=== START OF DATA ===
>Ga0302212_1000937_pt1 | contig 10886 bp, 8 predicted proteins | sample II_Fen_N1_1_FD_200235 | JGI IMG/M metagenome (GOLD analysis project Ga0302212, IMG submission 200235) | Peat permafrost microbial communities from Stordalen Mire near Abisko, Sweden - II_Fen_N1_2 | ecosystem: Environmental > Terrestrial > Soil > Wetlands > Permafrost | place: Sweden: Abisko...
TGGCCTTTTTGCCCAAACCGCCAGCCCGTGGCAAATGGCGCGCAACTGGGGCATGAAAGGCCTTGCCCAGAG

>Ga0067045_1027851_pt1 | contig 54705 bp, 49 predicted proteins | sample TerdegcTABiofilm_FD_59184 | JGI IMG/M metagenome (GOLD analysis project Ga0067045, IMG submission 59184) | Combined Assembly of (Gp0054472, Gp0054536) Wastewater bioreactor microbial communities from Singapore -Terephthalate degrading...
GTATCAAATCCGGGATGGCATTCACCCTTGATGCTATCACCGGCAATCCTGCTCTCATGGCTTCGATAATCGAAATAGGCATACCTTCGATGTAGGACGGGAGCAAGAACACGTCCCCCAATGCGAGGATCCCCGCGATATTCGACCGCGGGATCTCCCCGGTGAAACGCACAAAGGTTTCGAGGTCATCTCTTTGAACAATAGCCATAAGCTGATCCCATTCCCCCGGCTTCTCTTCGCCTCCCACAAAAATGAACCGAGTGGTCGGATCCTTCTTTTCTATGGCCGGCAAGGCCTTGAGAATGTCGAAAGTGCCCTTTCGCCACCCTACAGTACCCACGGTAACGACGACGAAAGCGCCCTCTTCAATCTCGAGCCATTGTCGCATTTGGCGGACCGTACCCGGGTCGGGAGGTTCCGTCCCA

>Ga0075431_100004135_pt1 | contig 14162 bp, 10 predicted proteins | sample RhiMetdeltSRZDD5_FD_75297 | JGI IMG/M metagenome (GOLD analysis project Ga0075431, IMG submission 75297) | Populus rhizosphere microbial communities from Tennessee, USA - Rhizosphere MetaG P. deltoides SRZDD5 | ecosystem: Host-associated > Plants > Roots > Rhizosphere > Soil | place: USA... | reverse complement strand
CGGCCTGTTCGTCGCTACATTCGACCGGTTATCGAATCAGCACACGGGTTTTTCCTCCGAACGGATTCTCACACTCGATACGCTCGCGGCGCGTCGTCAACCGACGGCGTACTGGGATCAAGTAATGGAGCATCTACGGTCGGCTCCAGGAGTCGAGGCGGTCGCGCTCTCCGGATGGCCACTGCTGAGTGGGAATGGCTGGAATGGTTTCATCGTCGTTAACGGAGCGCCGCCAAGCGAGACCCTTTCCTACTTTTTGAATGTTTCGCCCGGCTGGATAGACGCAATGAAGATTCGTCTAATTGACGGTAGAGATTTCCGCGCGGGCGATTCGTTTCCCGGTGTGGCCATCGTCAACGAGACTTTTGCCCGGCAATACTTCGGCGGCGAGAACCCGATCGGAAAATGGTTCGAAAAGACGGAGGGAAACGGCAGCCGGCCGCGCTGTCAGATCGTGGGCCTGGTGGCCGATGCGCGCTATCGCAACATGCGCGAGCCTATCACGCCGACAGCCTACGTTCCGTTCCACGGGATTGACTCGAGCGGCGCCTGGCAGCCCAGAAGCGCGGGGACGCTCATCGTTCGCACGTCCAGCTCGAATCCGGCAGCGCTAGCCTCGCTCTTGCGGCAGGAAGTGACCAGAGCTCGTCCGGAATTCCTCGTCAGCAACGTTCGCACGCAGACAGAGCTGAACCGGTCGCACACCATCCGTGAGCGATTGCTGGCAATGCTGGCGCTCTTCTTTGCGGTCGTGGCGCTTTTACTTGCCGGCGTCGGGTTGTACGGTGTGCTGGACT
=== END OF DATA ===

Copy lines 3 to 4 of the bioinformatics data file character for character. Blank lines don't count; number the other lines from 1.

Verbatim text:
>Ga0067045_1027851_pt1 | contig 54705 bp, 49 predicted proteins | sample TerdegcTABiofilm_FD_59184 | JGI IMG/M metagenome (GOLD analysis project Ga0067045, IMG submission 59184) | Combined Assembly of (Gp0054472, Gp0054536) Wastewater bioreactor microbial communities from Singapore -Terephthalate degrading...
GTATCAAATCCGGGATGGCATTCACCCTTGATGCTATCACCGGCAATCCTGCTCTCATGGCTTCGATAATCGAAATAGGCATACCTTCGATGTAGGACGGGAGCAAGAACACGTCCCCCAATGCGAGGATCCCCGCGATATTCGACCGCGGGATCTCCCCGGTGAAACGCACAAAGGTTTCGAGGTCATCTCTTTGAACAATAGCCATAAGCTGATCCCATTCCCCCGGCTTCTCTTCGCCTCCCACAAAAATGAACCGAGTGGTCGGATCCTTCTTTTCTATGGCCGGCAAGGCCTTGAGAATGTCGAAAGTGCCCTTTCGCCACCCTACAGTACCCACGGTAACGACGACGAAAGCGCCCTCTTCAATCTCGAGCCATTGTCGCATTTGGCGGACCGTACCCGGGTCGGGAGGTTCCGTCCCA